Since its inception, rumours have swirled around DarkMatter.
Some hackers described receiving aggressive, repeated job offers by the firm. An Italian hacker wrote a blog post in 2016 alleging that DarkMatter tried to hire him through a third-party recruiter who described the company as setting up a vast domestic spying infrastructure, something denied by al-Bannai.
However, human rights activists and others have been targeted by hacks suspected to be directed, if not carried out, by the Emirati government.
Emirati activist Ahmed Mansoor became famous in August 2016 when he worked with security experts to reveal three previously undisclosed weaknesses in Apple’s mobile operating system after he was allegedly targeted with a phishing text message he didn’t open.
Mansoor and others believed the United Arab Emirates was behind the attack, as it involved so-called “zero day” exploits ‚Äî flaws in programming that hackers can use to potentially install spyware or gain control of a system ‚Äî that can be worth over a million dollars each. Mansoor was arrested by UAE authorities last March for his online posts. Authorities later said he was being held at Abu Dhabi’s central prison and had “the freedom to hire a lawyer” and receive family visits.
Another hacking campaign targeting Mansoor and others, dubbed “Stealth Falcon,” also appeared to be co-ordinated by the government, said Bill Marczak, a research fellow at Citizen Lab. DarkMatter’s close work with the Emirati government, and the experience of its staff, raised flags about the company, Marczak said.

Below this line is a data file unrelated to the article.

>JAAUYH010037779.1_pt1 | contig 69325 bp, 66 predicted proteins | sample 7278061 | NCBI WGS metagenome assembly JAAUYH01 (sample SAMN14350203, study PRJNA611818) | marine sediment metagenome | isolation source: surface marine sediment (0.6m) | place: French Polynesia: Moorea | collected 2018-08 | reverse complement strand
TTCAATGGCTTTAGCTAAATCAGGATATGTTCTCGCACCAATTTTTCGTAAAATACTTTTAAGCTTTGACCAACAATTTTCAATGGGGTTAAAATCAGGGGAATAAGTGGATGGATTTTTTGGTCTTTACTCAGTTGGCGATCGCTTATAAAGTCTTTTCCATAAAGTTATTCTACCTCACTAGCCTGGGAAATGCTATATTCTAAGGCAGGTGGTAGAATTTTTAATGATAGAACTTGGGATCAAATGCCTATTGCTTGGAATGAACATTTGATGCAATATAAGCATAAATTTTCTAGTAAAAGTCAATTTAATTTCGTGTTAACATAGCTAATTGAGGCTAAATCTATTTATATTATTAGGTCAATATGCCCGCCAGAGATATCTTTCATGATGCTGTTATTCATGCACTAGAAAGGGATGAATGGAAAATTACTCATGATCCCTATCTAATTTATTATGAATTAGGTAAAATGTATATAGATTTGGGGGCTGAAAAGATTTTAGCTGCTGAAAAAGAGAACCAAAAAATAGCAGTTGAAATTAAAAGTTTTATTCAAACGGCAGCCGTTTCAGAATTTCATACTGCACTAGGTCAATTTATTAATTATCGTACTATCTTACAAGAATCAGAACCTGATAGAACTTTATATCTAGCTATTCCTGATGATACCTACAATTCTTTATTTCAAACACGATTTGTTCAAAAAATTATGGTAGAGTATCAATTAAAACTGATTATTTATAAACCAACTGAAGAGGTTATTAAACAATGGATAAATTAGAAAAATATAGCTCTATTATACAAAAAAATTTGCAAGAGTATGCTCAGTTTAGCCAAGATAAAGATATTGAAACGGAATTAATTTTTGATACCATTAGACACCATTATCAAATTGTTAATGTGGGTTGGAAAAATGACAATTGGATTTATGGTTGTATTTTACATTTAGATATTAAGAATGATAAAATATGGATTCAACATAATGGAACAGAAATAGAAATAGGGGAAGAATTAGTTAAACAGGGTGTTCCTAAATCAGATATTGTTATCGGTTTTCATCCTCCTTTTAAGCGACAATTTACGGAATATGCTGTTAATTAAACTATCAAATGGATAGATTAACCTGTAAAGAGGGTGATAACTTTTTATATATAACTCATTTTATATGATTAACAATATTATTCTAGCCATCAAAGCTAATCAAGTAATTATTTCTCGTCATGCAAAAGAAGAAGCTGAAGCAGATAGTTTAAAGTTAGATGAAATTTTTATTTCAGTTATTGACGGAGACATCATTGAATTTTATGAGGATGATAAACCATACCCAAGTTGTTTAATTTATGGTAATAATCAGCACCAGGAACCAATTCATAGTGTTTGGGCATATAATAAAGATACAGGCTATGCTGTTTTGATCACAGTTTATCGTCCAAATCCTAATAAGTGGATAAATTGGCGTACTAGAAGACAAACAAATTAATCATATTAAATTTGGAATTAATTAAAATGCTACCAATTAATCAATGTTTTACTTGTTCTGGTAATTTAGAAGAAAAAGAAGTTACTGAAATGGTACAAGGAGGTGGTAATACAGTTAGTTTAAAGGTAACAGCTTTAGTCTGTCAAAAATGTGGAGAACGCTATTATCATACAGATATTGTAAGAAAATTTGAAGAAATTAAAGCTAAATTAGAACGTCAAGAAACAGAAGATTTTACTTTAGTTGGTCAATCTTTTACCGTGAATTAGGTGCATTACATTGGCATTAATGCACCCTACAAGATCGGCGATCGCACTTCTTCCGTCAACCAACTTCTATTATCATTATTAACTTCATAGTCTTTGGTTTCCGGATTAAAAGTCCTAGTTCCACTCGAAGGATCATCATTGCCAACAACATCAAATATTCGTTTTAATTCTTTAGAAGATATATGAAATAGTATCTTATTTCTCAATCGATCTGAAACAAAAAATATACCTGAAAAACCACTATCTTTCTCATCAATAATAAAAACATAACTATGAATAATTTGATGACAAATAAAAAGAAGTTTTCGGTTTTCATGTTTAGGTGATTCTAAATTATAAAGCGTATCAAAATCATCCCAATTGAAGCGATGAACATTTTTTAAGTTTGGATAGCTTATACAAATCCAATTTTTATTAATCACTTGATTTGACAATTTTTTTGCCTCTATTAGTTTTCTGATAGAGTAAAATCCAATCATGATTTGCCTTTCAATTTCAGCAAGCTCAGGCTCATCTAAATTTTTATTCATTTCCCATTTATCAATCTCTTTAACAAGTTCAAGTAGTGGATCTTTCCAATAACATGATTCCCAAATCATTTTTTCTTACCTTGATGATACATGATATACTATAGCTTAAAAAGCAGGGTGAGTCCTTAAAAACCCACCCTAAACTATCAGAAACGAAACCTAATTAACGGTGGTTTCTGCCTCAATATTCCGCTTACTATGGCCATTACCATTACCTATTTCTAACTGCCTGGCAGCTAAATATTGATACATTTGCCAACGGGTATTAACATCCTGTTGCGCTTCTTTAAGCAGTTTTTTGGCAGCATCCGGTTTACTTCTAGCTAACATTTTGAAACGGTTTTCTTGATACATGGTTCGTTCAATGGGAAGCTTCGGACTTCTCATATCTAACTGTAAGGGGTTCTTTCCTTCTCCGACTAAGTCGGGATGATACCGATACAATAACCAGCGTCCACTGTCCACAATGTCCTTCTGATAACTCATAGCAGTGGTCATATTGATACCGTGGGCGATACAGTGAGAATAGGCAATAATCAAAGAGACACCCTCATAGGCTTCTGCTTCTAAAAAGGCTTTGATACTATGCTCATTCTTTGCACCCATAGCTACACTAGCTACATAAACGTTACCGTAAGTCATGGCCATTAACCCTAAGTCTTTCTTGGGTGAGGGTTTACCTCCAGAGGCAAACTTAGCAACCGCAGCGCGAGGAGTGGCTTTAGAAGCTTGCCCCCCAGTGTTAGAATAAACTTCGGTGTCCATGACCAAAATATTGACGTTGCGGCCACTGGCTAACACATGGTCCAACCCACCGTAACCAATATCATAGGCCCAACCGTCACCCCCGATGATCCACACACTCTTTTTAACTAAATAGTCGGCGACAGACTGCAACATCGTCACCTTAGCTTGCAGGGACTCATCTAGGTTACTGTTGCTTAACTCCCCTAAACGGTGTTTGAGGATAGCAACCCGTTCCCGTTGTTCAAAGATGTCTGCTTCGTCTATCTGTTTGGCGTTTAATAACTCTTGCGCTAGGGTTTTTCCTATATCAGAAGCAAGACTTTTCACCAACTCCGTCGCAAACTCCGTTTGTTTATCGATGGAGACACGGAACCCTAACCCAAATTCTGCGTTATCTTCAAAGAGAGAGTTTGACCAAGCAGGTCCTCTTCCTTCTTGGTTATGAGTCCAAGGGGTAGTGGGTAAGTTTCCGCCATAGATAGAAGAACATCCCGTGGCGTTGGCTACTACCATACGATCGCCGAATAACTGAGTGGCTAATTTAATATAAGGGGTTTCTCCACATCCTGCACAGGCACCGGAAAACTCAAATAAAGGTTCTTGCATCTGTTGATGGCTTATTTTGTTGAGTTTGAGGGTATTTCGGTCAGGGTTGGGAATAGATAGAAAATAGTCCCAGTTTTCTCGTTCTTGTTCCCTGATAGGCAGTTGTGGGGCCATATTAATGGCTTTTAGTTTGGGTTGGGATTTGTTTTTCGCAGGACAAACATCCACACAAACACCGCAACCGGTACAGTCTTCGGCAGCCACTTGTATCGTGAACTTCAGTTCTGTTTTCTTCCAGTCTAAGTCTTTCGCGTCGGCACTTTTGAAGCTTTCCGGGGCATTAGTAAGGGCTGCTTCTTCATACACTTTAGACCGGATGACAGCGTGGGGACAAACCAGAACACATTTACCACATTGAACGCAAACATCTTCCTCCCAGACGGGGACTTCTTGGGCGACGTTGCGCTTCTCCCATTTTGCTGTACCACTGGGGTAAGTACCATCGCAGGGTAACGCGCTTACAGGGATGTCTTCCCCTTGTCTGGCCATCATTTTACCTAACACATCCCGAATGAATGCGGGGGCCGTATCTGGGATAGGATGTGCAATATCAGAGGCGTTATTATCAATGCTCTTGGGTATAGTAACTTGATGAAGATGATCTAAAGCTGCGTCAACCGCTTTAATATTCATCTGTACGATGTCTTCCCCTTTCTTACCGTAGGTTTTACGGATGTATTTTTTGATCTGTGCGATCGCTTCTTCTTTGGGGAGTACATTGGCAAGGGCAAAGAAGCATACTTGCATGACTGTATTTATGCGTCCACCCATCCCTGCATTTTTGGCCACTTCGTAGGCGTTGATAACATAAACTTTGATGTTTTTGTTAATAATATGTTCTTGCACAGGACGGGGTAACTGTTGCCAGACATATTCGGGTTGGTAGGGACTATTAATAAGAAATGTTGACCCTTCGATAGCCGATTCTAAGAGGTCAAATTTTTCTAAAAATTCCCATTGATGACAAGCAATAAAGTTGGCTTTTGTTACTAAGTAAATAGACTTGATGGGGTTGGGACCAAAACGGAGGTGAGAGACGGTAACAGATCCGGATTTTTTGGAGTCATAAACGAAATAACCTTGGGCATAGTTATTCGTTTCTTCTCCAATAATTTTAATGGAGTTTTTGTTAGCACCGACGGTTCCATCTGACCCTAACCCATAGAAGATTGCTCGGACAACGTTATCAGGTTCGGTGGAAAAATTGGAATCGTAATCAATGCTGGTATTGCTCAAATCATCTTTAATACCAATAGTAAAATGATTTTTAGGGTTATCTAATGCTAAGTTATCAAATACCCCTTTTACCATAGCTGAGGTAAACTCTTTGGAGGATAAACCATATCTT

“When you’re talking about human rights activists like Ahmed Mansoor ... there’s nothing he can do and the government gets access to him and his contacts and then can take further actions against his contacts,” he said. “It’s one thing to use them against people you may think are committing terrorist acts or criminal acts, but using them against someone who is just kind of sitting around their living room tweeting, it seems kind of disproportionate.”
Al-Bannai said DarkMatter had no depository of “zero day” exploits, nor did it take part in so-called “offensive hacking.” He pointed to one of the company’s signature products, a secure mobile phone called “Katim,” or “silence” in Arabic, as showing the firm’s interest in defensive technology.
He added that DarkMatter hired CIA, NSA and other ex-government employees for their experience.
“If you think an NSA guy is a spooky guy, the NSA guy is the one protecting you in the U.S.,” al-Bannai said. “These are not the bad guys.”
He did, however, acknowledge that questions remain about how much information authorities should have and be able to use.
Pegasus, a DarkMatter subsidiary, now has a “big data” contract with Dubai police. An example offered by al-Bannai suggested police could be able to pool hours of surveillance video to track anyone in the emirate.
“My team knows what they’re building,” he said. “If they thought they were building funny stuff, they wouldn’t be here.”